The Scheduling and Adjournment of Expedited Applications


The purpose of this Practice Guideline is to outline the general approach taken by the Labour Relations Board to the scheduling and adjournment of expedited applications.  As with all Practice Guidelines formulated under Section 132 of the Labour Relations Code, this document is issued for the guidance of the labour relations community; it is not binding on panels of the Board hearing particular applications.


The Board is required under the Labour Relations Code and the Labour Relations Board Rules to schedule and hear a variety of applications on an expedited basis.  These matters most commonly include applications for certification, unfair labour practice complaints, and complaints regarding conduct regulated by Part 5 of the Code.  Other matters may also be scheduled on an expedited basis, having regard to the issues raised by the application.

 A party who has an expedited application may telephone the Registrar at (604) 660-1300 to discuss the processing of the application.  On the weekends and statutory holidays, a Vice-Chair of the Board may be reached by calling the Board's after-hours telephone: (604) 644-3033.

 The Board is particularly careful to ensure that an expedited application or complaint complies substantially with all applicable filing requirements before scheduling the matter.  This is necessary in order for the respondent to fairly know the nature of the proceeding and prepare for the hearing.  The Registrar has a discretion to direct compliance with the Code or the Rules, and/or to require further information, before an application or complaint is accepted.  In accordance with Rule 2(5), a proceeding is not commenced until all requirements under the Code and the Rules are fulfilled.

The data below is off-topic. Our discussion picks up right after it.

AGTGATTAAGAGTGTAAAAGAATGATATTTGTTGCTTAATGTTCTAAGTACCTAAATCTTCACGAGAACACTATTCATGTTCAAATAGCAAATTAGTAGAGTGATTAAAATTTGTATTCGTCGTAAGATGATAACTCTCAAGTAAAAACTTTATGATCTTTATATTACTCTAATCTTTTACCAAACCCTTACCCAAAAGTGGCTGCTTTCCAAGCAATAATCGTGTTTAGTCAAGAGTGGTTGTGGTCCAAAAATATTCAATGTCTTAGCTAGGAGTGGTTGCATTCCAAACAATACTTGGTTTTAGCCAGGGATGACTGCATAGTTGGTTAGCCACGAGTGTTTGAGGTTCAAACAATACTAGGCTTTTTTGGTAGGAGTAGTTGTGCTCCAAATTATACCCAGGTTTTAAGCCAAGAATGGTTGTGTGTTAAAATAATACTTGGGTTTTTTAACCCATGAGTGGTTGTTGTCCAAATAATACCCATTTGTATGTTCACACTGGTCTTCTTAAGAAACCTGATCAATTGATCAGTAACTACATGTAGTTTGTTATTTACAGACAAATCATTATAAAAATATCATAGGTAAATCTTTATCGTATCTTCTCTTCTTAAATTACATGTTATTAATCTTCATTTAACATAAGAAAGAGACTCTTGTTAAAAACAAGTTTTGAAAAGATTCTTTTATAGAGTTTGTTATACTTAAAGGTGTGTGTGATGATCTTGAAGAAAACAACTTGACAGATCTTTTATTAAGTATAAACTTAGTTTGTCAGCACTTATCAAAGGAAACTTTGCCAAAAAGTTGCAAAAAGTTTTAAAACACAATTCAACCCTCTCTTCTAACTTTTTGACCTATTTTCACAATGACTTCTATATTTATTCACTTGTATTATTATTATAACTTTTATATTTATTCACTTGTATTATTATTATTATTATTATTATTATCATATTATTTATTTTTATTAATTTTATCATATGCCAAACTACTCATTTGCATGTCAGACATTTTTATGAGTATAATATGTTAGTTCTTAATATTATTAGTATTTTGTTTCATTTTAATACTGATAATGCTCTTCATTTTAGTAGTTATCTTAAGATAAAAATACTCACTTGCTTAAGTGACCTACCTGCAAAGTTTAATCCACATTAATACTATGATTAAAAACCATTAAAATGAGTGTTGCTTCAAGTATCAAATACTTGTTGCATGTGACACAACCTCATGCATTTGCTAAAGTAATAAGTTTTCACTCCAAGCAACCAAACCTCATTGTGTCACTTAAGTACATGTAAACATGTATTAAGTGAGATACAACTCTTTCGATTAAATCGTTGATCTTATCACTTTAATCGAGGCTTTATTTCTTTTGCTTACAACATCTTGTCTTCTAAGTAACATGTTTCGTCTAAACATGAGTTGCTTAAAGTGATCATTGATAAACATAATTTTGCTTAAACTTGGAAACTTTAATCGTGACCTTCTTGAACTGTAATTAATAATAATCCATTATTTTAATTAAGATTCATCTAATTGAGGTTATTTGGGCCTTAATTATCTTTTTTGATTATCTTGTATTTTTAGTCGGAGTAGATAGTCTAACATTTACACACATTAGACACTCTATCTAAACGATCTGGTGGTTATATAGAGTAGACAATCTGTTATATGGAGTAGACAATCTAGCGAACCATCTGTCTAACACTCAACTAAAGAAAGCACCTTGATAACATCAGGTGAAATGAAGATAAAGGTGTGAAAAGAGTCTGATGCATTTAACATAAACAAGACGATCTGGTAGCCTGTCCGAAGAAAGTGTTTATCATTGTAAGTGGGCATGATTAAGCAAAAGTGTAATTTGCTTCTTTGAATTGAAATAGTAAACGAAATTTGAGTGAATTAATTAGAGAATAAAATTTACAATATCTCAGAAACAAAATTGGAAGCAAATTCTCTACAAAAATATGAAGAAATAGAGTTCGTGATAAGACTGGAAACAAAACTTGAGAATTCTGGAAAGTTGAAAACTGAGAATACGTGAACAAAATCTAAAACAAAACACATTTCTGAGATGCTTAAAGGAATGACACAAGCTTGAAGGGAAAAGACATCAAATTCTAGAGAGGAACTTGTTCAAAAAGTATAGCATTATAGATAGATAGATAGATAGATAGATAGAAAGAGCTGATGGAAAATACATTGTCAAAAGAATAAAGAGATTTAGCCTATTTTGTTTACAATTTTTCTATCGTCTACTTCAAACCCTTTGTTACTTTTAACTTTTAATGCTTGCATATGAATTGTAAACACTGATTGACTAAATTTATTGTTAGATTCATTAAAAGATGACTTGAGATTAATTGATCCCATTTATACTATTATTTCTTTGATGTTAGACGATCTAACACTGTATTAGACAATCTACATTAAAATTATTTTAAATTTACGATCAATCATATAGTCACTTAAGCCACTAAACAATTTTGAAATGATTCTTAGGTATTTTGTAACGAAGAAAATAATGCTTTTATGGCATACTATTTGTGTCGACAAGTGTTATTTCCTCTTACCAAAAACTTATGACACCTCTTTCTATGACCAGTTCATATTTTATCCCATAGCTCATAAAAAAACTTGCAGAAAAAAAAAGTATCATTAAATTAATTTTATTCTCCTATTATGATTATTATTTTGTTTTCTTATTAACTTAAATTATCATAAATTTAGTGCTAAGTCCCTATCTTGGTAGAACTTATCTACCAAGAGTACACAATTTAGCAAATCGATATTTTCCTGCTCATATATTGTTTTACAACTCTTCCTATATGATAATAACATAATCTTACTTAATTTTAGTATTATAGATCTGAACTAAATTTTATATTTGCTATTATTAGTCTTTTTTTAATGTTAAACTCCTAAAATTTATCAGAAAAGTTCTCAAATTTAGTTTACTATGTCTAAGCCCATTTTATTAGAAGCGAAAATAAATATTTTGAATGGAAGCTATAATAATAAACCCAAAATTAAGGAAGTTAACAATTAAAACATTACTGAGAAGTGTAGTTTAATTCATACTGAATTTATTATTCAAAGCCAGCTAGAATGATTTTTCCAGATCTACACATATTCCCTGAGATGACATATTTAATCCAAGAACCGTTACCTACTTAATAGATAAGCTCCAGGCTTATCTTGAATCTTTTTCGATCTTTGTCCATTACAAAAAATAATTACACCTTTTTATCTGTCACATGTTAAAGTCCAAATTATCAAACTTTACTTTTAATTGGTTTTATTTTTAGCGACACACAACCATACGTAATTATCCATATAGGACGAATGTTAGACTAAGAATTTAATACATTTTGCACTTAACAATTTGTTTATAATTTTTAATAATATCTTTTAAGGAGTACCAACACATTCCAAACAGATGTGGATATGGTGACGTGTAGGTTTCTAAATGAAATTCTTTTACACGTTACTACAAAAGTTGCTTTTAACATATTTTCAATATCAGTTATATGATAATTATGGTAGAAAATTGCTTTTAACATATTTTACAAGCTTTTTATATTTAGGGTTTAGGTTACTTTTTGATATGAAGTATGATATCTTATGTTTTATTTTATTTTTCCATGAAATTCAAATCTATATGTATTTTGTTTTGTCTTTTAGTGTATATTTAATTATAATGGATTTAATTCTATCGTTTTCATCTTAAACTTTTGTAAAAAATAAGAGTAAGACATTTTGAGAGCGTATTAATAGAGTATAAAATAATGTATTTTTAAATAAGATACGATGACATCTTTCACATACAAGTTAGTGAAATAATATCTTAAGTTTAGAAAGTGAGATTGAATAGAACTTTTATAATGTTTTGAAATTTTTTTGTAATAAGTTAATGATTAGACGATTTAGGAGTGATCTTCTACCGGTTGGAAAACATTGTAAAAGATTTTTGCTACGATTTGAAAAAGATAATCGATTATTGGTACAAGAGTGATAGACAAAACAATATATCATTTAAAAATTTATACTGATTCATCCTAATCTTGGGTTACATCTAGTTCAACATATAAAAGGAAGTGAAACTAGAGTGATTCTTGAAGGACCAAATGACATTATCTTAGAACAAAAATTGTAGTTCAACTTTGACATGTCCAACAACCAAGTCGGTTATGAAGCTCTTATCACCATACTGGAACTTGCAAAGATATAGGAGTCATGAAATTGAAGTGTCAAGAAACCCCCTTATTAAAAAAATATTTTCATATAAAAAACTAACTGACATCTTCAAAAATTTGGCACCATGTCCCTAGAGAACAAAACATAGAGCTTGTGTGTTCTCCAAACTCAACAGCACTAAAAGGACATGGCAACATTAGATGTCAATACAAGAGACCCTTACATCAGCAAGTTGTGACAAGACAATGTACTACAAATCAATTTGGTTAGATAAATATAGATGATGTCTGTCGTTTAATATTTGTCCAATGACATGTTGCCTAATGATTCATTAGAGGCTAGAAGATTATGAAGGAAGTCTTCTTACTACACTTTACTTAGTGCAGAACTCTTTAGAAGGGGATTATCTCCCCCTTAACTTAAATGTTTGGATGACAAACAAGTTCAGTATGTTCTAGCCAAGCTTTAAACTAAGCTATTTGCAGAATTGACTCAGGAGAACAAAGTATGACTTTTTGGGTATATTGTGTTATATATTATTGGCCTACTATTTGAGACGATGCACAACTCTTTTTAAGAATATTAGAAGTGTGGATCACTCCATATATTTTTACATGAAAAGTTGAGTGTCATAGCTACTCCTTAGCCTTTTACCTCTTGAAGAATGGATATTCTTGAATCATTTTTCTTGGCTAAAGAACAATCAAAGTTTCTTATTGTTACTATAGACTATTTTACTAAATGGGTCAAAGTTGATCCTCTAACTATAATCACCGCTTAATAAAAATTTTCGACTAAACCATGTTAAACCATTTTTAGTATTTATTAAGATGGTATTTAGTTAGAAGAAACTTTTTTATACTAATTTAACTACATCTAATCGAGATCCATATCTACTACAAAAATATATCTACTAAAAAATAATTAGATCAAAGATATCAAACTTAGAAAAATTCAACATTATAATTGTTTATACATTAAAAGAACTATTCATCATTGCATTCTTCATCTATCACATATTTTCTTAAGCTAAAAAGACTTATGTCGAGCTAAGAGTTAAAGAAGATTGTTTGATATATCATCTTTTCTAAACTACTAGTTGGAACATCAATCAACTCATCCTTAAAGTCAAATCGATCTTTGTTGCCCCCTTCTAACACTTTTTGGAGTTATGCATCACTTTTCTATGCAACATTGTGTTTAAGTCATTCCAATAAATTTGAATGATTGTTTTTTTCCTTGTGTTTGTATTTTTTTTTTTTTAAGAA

Where a respondent believes that a proceeding has not been properly commenced, the alleged deficiencies should immediately be brought to the Registrar's attention.  This includes advising the Board of additional persons who may be affected by the application, and should be therefore given notice of the proceeding.

 A common feature of the expedited process is the scheduling of hearing dates by the Board without advance consideration of the calendars of the parties or their counsel.  Indeed, in some cases, the hearing date is statutorily driven (see Section 5(2) of the Code).  The nature of this practice was the subject of comment in Bhandal Drywall Ltd., BCLRB No. 42/86 (reconsidering BCLRB No. 315/85):